Words// Garrett Smith – Photos// Ellie Alonzo & Garrett Smith


The sun rises on another day in the steamy Big Peach – the perfect sort of day for one of the first festivals of summer. This is the sixth year of Atlanta’s very own Shaky Knees festival, and Austere is proud to help you relive these three glorious days in the ATL. Did we mention just how much ground there is to cover? both literally – with four stages interspersed amongst hilly turf and beset by dozens of food trucks and vendors – and figuratively, with over 60 artists performing.

Y’all know that we work hard to play hard here at the mag, and we don’t want you to miss a single second of the action – trust us, in A-town, there’s always something going down. So, we’re breaking up this bad boy into three – count ’em, three – articles that get down to the nitty-gritty and really capture the wealth of music, talent, and artistry that we experienced over each day.

Got your gear at the ready? Are you hydrated? Solid shoes? Good. You’ll need all of the above – with a touch of resilience and a dram of true grit – if you want to tag along this trek with us. Don’t worry; we won’t set too hard a pace to follow. It does get a little bumpy, though

Tune in, buckle down, and keep up, y’all – the Shaky Knees express is leaving the station.

// Day 1

We kicked things off with a short but delectably bewitched set by LA Witch – a decidedly ominous opening for a fun, sunny day. This lady-lead trio heralds in dark, industrial instrumentals with dark and sometimes primal vocals to create a very apropos soundsphere given their name. It didn’t matter that it was broad daylight in sweltering summer heat – the minute you were within earshot, these badass ladies transported you to their dimly lit nightclub coven, and we were all transfixed in their witch’s brew.

Speaking in such spooky tones, we come to a similarly named but, ironically, not-so-frightful band – The Frights. This is Austere’s second time catching their set within a little over a month, having seen them bust out their happy party-punk jams at In Bloom in Houston. The boys were in peak form today, riling up the crowd with their quick power-chord riffs, their giddy stage presence, and unforgettable, doo-wop style summer-swingers like “Crust Bucket”. It’s a performance built on numbers you want to hear again and again, and all that we’re left thinking, after this set, the last, or the next, is –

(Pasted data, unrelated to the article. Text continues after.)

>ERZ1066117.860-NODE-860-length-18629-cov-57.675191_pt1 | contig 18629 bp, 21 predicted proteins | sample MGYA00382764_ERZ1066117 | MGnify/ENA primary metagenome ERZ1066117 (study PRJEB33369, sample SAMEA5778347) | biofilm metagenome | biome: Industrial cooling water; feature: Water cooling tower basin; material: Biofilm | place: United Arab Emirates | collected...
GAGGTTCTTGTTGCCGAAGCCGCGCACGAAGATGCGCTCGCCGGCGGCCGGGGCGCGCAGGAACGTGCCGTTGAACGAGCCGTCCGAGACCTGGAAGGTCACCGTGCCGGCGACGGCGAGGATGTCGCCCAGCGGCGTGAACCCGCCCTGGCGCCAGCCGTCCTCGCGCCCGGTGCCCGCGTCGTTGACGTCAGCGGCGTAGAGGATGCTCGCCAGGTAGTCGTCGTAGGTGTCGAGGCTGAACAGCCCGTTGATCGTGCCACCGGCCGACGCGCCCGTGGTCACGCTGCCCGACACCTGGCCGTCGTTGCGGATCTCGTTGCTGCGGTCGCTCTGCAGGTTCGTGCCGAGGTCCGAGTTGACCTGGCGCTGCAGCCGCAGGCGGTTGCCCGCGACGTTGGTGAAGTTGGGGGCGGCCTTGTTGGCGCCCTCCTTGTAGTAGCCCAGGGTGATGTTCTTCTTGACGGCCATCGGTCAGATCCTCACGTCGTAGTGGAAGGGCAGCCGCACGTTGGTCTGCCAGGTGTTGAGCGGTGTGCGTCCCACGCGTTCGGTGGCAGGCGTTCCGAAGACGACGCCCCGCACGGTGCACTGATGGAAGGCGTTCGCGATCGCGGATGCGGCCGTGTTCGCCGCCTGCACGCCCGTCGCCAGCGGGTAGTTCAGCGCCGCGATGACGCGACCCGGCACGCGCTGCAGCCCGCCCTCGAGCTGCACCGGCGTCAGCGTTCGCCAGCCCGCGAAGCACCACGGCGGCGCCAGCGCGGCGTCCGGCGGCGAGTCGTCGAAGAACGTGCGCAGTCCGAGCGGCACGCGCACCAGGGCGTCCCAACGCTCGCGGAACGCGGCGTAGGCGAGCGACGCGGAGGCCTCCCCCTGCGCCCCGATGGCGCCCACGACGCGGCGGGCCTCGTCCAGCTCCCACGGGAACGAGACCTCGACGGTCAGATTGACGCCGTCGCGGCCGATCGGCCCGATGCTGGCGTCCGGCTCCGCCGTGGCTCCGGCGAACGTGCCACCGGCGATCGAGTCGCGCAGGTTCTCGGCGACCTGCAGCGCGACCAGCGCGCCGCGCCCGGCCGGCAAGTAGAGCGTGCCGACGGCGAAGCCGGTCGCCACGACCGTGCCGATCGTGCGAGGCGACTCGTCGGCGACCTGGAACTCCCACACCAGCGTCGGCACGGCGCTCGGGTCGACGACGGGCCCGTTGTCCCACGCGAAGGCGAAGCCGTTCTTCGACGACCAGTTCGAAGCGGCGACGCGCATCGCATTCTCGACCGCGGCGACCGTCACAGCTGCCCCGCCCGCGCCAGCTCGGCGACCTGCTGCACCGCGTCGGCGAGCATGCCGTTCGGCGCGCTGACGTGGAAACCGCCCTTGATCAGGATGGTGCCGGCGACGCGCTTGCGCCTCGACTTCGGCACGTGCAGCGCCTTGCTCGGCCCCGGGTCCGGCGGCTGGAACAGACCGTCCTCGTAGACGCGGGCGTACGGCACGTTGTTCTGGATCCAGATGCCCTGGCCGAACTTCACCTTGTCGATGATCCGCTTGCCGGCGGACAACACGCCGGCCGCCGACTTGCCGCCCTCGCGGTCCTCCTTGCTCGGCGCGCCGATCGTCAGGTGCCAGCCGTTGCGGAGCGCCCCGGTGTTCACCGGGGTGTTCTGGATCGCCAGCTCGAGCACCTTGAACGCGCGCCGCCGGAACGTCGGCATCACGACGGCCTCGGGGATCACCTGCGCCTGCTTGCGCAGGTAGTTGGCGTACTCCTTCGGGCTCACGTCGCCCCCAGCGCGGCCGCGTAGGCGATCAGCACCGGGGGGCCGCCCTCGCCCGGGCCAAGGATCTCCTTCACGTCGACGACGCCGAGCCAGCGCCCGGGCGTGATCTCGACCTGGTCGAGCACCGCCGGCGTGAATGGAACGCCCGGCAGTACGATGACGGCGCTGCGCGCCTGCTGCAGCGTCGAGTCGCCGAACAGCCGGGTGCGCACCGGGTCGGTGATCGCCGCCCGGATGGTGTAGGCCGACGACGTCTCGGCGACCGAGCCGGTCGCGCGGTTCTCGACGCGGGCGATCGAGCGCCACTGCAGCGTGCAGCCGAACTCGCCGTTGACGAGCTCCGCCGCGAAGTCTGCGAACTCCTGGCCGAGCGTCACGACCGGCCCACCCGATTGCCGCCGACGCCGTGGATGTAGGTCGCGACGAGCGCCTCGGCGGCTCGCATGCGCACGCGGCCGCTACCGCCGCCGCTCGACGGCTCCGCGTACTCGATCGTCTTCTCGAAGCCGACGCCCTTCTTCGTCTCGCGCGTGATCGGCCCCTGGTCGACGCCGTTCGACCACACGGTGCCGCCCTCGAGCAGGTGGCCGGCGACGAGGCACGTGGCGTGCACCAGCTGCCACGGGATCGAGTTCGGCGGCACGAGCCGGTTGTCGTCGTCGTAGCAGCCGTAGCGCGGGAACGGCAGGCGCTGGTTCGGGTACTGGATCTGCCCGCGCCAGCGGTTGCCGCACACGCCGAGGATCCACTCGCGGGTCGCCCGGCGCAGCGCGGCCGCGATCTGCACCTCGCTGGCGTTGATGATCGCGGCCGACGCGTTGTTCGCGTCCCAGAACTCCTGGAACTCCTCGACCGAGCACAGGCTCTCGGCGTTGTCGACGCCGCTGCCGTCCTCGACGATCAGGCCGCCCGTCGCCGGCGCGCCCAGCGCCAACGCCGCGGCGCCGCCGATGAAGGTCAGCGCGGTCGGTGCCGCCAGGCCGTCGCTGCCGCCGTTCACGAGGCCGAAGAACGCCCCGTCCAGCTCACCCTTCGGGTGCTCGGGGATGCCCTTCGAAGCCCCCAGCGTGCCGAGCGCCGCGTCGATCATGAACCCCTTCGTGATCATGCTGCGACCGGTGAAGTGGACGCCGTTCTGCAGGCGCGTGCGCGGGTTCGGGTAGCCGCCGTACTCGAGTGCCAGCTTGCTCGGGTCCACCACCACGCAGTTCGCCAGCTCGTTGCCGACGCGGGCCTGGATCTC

Now that you’re gone…

Continuing in a similar rip-roaring vein, but moving from punk into the realm of rock with consummate hard-rockers Rival Sons. It’s a classic revival of blues-driven classic rock with that beloved Southern twist, replete with high-flying pipes and delicious bravado. These guys are cut-and-dry in the best way possible: no reliance on gimmicks, flashiness, or stage antics. It’s good ol’ fashioned rock-and-roll, and damn is it good.

Now, Ezra Furman is a performer that defies both genre and gender convention – and you know we here at Austere couldn’t miss such a combination. Furman’s particular brand of indie rock bears with it a unique cocktail of vulnerable expression tethered to personal experiences, and a healthy dose of psychedelia and other strange spins. Everything we see on stage is part of the art of Furman’s performance, down to the lipstick and pearls ensemble that is, in some form or another, Ezra Furman’s trademark.

Now, I bet y’all were not expecting to cry reading these recaps, but alas, we’re about to hop in a time machine and transport y’all back to the early Aughts – and this is only the first stop on that train. Jimmy Eat World has infected our ears with delightfully viral tunes for nearly two decades now, and we’re ecstatic to say we caught them live – from “The Sweetness” to “Bleed American” and the unforgettable classic, “The Middle”, these guys gave a performance that never outed itself as something put on by veterans of the 2000s. Instead, it feels fresh, new, and all smiles, ear-to-ear –

even when we’re crying, all the same.

Alright, fellas – enough from you, already; let’s get back to the women of this festival. We’ve got another return to the Austere lens with Waxahatchee, whose often-ethereal, folksy vibes are like a heatsink, helping us to cool down and transcend this sweaty day. It’s all gorgeous lighting, wispy instrumentation and gorgeously bright vocals from Birmingham native Katie Crutchfield. We’ve caught her twice in one week, now – so what’s your excuse?

Courtney Barnett is yet another returning character in our coverage, and provides beautiful counterpoint to the softer music of Waxahatchee, with hard-hitting garage rock playing and sultry, to-the-point vocals that leave little in the way of wanting more. It’s really easy to put Barnett into words – she kicks ass, and if you don’t like her, we’re sure she’d kick your ass too –

and then write a chart-topping song about it.